Talk:Giovanni Gabrieli

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Seeking info on the subject[edit]

hi, I am working on a project for my choir class, I was wondering if anyone could give me some information on Giovanni Gabrieli?? Thanks for your help!

Sincerly, Amy Sue

I presume you must have seen the article, which is short and unfinished, but it's a start. Basically, Giovanni was the most famous composer of the Venetian School right at the time of transition from Renaissance to Baroque style. He wrote a lot of polychoral music (choirs of singers and instruments split up into different groups in different spatial locations). Antandrus (talk) 20:19, 16 September 2005 (UTC)

Current state of the article[edit]

I have made some alterations to the article, but I want to ask those in the know about two things. First, I understand that recent scholarship has determined that the instrumentalists & singers did not use the two choir galleries, but rather that they assembed in a couple of different places on the floor. Can someone please confirm? The preceding unsigned comment was added by Wspencer11 on 27 June 2007

Annibale Caracci, Man with a Lute, c 1593-94 (Staatliche Kunstsammlungen, Gemäldegalerie, Dresden), no longer thought to be Giovanni Gabriele, actor

Annibale Caracci's Man with a Lute is not the composer Gabrieli[edit]

And second, the picture. I have never ever heard of GG being a lute player. Is this a verified representation of him? --Wspencer11 (talk to me...) 13:42, 27 June 2007 (UTC)

I don't know who the picture is of. I've seen it other places, where it was just called "man with a lute" or something like that. I suspect there is someone out there who thinks it might be Gabrieli, but that's all. - Geoffg 03:50, 28 June 2007 (UTC)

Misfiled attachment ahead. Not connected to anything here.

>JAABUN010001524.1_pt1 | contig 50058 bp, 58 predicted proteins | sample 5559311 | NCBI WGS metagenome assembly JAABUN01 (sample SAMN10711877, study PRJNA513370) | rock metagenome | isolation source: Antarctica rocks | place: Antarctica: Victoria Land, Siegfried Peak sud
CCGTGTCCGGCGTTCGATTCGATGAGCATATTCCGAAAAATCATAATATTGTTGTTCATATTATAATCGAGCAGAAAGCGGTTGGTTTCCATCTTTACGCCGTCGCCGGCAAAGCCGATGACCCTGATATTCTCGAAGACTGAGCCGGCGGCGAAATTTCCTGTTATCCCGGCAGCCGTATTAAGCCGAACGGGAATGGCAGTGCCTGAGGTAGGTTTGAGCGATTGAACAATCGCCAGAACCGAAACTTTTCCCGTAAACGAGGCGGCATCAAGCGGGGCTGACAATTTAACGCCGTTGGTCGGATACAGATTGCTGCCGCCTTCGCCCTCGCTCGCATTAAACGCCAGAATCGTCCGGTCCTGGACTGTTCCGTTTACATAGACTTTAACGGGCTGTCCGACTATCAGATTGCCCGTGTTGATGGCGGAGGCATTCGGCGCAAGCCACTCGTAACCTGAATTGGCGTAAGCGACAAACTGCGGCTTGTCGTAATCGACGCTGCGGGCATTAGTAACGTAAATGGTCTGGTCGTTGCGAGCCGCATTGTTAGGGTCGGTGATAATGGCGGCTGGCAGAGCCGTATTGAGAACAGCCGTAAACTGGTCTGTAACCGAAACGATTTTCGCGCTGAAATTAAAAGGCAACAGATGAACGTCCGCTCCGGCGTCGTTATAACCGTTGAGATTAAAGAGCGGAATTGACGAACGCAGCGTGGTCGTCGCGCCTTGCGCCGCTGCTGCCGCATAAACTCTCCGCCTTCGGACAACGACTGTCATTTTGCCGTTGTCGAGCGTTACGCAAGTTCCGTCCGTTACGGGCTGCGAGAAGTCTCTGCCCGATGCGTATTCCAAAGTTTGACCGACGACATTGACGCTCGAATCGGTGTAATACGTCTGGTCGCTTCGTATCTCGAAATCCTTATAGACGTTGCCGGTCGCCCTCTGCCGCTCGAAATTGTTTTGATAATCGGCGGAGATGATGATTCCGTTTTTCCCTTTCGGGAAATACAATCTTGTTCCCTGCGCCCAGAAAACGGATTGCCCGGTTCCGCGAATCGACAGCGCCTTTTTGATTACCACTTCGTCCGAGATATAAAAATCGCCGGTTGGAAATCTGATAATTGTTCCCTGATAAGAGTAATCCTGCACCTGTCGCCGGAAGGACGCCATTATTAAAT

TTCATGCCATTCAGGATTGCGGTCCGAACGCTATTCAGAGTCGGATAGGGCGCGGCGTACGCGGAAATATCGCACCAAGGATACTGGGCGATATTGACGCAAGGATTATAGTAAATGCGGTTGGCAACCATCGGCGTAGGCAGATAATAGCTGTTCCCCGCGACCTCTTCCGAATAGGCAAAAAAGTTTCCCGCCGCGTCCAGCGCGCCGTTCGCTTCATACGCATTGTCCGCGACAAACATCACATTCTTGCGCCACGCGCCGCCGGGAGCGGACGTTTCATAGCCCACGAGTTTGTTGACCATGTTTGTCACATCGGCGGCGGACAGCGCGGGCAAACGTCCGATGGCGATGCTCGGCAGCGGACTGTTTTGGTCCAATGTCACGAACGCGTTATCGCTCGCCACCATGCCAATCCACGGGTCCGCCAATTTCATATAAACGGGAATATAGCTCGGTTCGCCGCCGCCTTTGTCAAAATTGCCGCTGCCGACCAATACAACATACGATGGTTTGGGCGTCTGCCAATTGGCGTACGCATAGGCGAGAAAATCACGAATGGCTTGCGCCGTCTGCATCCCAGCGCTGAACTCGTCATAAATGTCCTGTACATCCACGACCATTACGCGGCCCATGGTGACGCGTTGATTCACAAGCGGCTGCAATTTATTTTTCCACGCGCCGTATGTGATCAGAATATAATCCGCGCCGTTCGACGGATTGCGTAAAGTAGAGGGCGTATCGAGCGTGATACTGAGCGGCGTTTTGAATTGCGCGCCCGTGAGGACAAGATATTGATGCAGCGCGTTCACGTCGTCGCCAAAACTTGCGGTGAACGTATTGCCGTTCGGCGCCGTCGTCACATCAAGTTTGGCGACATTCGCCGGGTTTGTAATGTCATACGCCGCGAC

I also do not think this image is actually Gabrieli.
It's significant that neither the 1980 Grove nor the current online version have a picture of Gabrieli. They always include a picture of a famous composer if one exists, and the articles usually mention portraiture (there aren't all that many paintings of famous composers before 1600, and the ones that exist are always notable). Nice as the image is, I'm taking it out for now as unverified. Thanks for pointing this out! Until now I had been thinking -- wow, that's a nice picture of Gabrieli; I'm glad someone found one ... Antandrus (talk) 14:54, 28 June 2007 (UTC)
Taken out again, on surer grounds this time. This Annibale Caracci painting was adduced as comparative material in Pamela Askew, "Fetti's 'Portrait of an Actor' Reconsidered" The Burlington Magazine 120 No. 899 (February 1978:59-65) illus. fig. 3, p, 61. The actor Giovanni Gabrieli has traditionally been identified as the sitter (a connection Pamela Askew disallows), but has never been identified as Gabrieli the composer except on the Internet. A persistent tradition (no longer upheld) identified the sitter as Sig. Mascheroni, a familiar friend of Annibale's. There is no connection with Gabrieli the Venetian composer. --Wetman (talk) 00:11, 17 May 2008 (UTC)

This portrait is not of the composer Giovanni Gabrieli, see the Preface of Richard Charteris, Giovanni Gabrieli (ca. 1555–1612): A Thematic Catalogue of his Music with a Guide to the Source Materials and Translations of his Vocal Texts (New York, Pendragon Press, 1996). — Preceding unsigned comment added by (talk) 11:08, 24 October 2014 (UTC)

Askew did suggest the sitter was not Giovanni Gabrielli (actor), but a member of the Mascheroni family of Bologna (based on Carlo Cesare Malvasia's Felsina Pittrice, vol 1, p. 359), and a recent exhibition at the Getty Center gives the painting the title Portrait of the Lute Player Giulio Mascheroni (see Getty Center Exhibition "Captured Emotions"). --Robert.Allen (talk) 08:15, 22 January 2015 (UTC)